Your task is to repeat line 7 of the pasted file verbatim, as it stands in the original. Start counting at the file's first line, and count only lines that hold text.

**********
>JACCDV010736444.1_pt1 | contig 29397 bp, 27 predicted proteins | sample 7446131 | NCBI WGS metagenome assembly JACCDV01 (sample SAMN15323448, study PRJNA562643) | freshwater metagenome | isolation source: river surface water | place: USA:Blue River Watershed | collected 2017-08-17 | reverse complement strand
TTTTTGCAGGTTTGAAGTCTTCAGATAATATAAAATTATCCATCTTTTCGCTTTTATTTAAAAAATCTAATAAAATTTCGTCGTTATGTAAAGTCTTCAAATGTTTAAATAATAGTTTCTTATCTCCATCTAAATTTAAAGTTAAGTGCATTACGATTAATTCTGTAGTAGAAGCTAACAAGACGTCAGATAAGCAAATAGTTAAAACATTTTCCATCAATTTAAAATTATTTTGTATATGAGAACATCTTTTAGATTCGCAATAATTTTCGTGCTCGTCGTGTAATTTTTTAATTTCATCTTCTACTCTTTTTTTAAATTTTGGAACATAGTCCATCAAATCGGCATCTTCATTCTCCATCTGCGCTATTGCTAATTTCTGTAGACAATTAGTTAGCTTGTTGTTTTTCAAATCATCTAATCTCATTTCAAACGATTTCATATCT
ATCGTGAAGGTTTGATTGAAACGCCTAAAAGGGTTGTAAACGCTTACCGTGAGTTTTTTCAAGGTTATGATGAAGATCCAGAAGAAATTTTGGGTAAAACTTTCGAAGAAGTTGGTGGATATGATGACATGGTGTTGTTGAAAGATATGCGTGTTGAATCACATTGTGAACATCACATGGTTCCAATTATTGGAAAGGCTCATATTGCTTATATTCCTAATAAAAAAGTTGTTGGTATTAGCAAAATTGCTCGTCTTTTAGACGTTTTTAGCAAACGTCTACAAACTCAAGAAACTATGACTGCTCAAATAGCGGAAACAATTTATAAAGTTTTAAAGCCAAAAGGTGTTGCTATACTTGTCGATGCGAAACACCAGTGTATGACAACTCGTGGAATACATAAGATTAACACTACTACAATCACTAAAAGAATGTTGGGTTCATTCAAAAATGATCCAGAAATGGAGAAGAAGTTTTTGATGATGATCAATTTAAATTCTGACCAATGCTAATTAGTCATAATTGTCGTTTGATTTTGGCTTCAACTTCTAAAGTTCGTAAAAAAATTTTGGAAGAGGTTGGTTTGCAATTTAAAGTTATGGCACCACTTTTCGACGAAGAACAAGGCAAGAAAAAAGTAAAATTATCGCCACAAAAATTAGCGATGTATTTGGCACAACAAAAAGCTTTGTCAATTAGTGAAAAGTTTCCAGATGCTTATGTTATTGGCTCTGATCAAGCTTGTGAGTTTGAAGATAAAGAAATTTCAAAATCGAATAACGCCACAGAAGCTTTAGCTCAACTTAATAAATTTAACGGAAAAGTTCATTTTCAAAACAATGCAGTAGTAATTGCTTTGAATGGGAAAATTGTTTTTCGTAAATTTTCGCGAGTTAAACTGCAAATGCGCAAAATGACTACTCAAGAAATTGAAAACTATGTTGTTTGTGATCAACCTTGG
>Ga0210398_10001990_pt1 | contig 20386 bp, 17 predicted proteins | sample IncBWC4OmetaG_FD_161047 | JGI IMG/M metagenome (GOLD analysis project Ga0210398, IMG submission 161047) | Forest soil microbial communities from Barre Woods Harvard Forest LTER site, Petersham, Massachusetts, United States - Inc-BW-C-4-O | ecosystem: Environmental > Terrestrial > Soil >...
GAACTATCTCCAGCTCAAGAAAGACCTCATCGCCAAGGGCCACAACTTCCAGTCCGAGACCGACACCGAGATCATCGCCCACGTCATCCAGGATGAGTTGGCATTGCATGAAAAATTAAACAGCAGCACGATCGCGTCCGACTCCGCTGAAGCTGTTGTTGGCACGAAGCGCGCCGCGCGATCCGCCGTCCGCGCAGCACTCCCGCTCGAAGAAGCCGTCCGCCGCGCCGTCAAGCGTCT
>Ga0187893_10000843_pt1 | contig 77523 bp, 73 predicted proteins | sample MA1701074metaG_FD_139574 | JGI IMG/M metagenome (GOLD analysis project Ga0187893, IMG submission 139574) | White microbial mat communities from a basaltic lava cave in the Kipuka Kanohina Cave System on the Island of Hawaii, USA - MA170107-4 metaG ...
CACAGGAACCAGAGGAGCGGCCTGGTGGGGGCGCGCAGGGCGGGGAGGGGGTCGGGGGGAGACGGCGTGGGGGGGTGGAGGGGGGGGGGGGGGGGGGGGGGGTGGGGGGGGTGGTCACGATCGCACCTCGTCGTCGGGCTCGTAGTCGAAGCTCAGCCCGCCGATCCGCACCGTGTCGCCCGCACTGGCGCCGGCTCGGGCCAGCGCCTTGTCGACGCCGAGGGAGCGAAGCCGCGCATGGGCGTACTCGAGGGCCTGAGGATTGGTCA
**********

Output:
CACAGGAACCAGAGGAGCGGCCTGGTGGGGGCGCGCAGGGCGGGGAGGGGGTCGGGGGGAGACGGCGTGGGGGGGTGGAGGGGGGGGGGGGGGGGGGGGGGGTGGGGGGGGTGGTCACGATCGCACCTCGTCGTCGGGCTCGTAGTCGAAGCTCAGCCCGCCGATCCGCACCGTGTCGCCCGCACTGGCGCCGGCTCGGGCCAGCGCCTTGTCGACGCCGAGGGAGCGAAGCCGCGCATGGGCGTACTCGAGGGCCTGAGGATTGGTCA